The sad truth is that American schools, by and large, do not know how to teach -- nor frequently what to teach. The ineffectiveness in teaching reading skills to many young people, whether white or black, poor or rich, strongly indicts foundations and government for not spending funds effectively to find out what different kinds of reading experiences are needed by youth with various learning styles at various points in their life. While we aim for the moon, we putter around in academic gardens without even a relief map.

We have been timid in trying to improve schools. Operation Headstart has shown that a little work before school cannot insulate children from the impact of poor teaching and poor schools. Programs that throw a little money into a school for counseling or remedial reading instruction cannot prepare youth for the educational needs of today.

The task is considerable; it is not merely to bring Negroes up to higher educational levels, but to close the gap between their educational levels and those of whites. If this does not happen, as Negroes advance educationally, whites will be moving ahead even more rapidly.

Despite the despair and regret over past educational failures, we have not seriously begun to approach the needs of Negro and poor youngsters. The data of a Carnegie-sponsored study show that the differences in educational expenditures between center cities and suburbs have widened since the late fifties. Instead of spending relatively more on the disadvantaged of the big cities, we are spending less -- another tragic example of the inversion of priorities which plagues American society.

Much more money has to be spent on education of the children of the poor; the rate of increase in expenditures for the poor has to be much greater than for the well-off if the children of the poor are to catch up.

The road to effective education requires helping teachers to teach more effectively. The use of nonprofessional aides would reduce class size and provide needed assistance to teachers. More direct training and aid in teaching youngsters from low-income families is needed. Parents should be involved in the schools to a much greater extent, breaking down the barriers between professionals and the community that they serve. Education is too important today to be left to professional fads and needs. This is not to assert that professional competence is unnecessary, but that there must be a greater evidence of competence and a new and creative link between parents and schools.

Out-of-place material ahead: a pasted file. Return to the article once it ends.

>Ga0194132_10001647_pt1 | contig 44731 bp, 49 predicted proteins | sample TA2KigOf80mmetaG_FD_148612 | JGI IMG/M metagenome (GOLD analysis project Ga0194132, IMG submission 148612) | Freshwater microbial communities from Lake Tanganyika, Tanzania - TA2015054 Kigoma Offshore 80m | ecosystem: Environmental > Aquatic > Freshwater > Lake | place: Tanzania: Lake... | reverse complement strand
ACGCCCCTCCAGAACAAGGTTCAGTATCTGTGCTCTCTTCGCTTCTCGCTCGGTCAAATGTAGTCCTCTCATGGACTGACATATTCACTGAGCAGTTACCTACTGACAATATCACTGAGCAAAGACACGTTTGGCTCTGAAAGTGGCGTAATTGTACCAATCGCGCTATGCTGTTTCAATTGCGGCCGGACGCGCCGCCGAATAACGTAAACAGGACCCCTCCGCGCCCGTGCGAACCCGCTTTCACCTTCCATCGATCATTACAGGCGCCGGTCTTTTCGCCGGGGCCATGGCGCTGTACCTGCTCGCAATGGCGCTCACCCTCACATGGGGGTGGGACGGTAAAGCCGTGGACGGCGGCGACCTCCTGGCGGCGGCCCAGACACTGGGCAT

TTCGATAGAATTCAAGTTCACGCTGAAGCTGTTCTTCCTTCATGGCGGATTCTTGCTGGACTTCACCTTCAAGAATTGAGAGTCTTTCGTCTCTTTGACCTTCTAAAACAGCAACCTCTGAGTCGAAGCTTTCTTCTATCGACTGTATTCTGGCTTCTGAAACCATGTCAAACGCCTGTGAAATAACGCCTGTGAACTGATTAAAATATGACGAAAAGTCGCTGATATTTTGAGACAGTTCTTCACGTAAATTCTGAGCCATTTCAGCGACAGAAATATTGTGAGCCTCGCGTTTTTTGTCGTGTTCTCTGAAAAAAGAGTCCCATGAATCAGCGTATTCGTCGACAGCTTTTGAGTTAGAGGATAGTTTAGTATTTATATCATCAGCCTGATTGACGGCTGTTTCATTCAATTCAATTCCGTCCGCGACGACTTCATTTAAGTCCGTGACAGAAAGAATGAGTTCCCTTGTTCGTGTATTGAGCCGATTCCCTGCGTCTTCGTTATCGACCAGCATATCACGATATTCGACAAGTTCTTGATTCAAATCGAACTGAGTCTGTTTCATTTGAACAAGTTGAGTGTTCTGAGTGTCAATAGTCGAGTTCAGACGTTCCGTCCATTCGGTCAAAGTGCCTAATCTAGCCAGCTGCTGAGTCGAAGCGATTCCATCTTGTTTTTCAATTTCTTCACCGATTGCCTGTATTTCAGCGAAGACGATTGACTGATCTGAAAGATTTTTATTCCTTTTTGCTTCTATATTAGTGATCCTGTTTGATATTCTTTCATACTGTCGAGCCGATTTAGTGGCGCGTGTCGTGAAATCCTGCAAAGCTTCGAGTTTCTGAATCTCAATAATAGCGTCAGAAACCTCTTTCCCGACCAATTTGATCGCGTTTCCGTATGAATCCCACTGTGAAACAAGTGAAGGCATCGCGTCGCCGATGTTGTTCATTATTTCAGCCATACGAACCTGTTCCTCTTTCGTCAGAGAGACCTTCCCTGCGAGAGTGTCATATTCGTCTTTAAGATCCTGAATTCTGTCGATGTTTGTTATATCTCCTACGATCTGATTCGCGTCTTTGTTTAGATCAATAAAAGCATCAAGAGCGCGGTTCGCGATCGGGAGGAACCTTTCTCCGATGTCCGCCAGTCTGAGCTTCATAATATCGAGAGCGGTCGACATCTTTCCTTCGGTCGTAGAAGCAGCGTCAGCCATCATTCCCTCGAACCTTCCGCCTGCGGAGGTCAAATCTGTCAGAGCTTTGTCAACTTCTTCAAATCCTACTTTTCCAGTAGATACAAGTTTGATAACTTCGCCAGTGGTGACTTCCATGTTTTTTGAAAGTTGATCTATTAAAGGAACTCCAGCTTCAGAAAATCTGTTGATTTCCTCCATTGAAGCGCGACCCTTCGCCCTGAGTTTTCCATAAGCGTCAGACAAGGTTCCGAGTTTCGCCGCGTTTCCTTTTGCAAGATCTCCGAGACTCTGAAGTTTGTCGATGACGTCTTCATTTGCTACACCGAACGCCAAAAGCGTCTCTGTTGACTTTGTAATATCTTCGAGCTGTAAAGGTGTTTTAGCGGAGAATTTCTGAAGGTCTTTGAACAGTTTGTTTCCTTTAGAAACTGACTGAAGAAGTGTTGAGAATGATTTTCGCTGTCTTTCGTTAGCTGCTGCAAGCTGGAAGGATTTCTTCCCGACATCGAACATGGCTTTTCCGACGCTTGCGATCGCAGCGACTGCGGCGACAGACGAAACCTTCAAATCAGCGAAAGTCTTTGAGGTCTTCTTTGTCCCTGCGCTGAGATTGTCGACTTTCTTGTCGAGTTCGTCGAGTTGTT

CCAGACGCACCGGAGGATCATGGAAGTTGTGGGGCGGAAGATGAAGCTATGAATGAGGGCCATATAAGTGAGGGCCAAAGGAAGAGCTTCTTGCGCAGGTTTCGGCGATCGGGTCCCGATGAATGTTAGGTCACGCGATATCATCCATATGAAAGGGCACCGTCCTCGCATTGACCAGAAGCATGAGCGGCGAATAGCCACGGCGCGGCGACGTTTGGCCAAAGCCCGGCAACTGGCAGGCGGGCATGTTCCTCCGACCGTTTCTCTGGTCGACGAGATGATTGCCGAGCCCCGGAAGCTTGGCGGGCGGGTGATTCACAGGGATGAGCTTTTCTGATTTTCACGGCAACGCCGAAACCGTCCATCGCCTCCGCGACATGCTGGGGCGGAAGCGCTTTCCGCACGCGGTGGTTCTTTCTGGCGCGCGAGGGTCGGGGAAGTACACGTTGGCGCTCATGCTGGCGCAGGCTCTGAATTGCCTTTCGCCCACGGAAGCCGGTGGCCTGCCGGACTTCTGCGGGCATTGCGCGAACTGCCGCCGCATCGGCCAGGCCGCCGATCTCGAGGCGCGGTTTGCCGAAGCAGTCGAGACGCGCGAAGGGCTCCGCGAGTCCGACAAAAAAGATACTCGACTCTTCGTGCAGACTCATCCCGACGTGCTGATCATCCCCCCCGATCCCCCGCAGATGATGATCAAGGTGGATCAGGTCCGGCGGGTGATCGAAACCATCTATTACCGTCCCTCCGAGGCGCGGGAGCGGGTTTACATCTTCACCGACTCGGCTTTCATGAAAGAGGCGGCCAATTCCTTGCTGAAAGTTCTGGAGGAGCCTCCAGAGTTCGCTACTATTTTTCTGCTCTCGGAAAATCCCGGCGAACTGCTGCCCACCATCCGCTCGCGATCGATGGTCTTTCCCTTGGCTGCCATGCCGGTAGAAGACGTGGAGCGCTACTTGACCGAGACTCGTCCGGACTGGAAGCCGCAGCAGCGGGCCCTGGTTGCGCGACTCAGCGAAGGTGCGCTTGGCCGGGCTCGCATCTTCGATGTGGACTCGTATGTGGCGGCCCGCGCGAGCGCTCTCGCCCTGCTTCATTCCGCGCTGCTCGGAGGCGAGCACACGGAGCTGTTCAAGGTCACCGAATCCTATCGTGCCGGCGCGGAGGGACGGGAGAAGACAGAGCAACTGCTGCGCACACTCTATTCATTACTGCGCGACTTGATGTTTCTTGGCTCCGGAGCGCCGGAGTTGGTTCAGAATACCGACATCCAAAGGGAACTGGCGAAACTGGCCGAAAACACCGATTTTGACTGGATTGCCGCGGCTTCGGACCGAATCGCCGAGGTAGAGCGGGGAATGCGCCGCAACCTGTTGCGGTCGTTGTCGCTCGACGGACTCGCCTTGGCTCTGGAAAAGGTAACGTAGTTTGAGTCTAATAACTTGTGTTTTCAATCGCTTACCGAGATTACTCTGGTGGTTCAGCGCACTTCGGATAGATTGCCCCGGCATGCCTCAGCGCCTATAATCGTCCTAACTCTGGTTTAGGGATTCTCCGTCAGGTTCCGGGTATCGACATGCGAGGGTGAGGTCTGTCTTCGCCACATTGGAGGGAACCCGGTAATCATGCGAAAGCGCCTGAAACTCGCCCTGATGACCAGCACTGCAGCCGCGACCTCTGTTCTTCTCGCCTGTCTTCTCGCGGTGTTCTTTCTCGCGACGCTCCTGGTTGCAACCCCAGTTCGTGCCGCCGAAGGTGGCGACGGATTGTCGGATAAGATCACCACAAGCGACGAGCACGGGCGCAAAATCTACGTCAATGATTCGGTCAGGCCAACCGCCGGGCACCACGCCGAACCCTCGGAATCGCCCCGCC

Schools have to be infused with a mission if they are to be successful. The mission is clear: the rapid improvement of the school performance of Negroes and other poor children. If this does not happen, America will suffer for decades to come. Where a missionary zeal has been demonstrated by school administrators and teachers, and where this dedication has been backed by competence, funds and a desire to involve parents, much has been accomplished. But by and large American educators, despite occasional rhetoric to the contrary, have not dedicated themselves to the rapid improvement of the education of the poor.

Aside from finances, a major reason for the absence of dedication to the great problem of contemporary American education has been the issue of integration. Integrated education has been charged with diminishing the quality education of whites. Recent studies by James Coleman for the U.S. Office of Education dispute this. Integrated education does not retard white students while it does improve the performance of Negro.

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David Kendall lives in WA and is concerned about the future of our world.